Some athletes may improve their performance under pressure simply by squeezing a ball or clenching their left hand before competition to activate certain parts of the brain, according to new research published by the American Psychological Association.
A new study to be presented at the Society for Experimental Biology meeting on 30th June has shown that caffeine boosts power in older muscles, suggesting the stimulant could aid elderly people to maintain their strength, reducing the incidence of falls and injuries.
An international team of scientists have identified for the first time a key factor responsible for declining muscle repair during aging, and discovered how to halt the process in mice with a common drug. Although an early study, the findings provide clues as to how muscles lose mass with age, which can result in weakness that affects mobility and may cause falls.
A study carried out by Dr. Louis Bherer, PhD (Psychology), Laboratory Director and Researcher at the Institut universitaire de gériatrie de Montréal (IUGM), an institution affiliated with Université de Montréal, has shown that all seniors, even those considered frail, can enjoy the benefits of exercise in terms of their physical and cognitive faculties and quality of life and that these benefits appear after only three months.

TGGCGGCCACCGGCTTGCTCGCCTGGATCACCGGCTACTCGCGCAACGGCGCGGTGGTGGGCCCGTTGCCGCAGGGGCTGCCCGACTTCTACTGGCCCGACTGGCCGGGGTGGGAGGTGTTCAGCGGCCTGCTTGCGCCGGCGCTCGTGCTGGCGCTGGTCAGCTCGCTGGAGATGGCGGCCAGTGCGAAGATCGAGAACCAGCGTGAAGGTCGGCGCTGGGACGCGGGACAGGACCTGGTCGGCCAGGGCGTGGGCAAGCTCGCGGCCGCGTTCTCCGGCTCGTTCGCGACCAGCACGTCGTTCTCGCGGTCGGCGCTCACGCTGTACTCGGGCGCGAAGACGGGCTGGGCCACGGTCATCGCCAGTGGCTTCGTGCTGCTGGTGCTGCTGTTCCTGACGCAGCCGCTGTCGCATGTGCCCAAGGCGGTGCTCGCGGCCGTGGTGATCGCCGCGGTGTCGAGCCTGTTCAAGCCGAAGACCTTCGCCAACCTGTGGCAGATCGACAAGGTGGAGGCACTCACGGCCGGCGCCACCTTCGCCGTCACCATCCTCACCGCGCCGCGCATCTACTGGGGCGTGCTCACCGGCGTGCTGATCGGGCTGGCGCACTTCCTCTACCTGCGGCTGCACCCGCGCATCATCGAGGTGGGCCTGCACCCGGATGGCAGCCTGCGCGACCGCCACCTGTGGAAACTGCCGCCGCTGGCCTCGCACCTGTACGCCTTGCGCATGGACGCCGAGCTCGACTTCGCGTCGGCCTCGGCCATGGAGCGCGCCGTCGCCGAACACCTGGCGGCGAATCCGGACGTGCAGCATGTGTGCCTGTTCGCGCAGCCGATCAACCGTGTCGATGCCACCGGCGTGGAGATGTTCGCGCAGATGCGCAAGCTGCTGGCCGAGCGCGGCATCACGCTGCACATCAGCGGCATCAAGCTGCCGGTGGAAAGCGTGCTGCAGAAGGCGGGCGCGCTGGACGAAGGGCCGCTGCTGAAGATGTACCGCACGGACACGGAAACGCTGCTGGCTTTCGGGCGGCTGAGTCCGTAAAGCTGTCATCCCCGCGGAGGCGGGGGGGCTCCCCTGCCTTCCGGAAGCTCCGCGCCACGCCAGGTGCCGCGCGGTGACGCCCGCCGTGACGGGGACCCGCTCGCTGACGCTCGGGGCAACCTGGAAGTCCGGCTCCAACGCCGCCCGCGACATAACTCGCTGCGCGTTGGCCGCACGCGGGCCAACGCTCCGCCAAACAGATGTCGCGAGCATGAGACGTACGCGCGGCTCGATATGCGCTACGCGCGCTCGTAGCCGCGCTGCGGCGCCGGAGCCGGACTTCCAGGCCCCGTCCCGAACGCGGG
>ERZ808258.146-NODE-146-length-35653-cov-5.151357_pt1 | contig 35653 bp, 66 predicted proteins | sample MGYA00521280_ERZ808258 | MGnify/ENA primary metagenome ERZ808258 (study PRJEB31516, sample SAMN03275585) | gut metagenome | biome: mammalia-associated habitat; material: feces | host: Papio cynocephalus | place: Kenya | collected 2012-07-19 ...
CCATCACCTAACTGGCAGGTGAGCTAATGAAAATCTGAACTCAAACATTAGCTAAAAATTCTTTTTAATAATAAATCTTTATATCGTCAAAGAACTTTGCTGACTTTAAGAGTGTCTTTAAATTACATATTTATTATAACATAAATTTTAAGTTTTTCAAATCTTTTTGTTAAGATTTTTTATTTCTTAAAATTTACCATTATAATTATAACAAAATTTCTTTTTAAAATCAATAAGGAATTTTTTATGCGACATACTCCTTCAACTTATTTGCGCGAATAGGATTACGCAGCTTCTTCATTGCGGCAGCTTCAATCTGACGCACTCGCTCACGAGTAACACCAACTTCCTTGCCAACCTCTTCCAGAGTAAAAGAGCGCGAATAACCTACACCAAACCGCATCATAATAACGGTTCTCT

Triclosan, an antibacterial chemical widely used in hand soaps and other personal-care products, hinders muscle contractions at a cellular level, slows swimming in fish and reduces muscular strength in mice, according to researchers at the University of California, Davis, and the University of Colorado.
Researchers have long been aware that the progressive loss of muscle mass and bone density is a natural part of aging. But little work has investigated how muscle tissue affects the inner and outer layers of bone microstructure. A Mayo Clinic study looked at skeletal muscle mass and bone health across the life span and discovered distinct differences in how muscle affects the two layers of bone in men and women.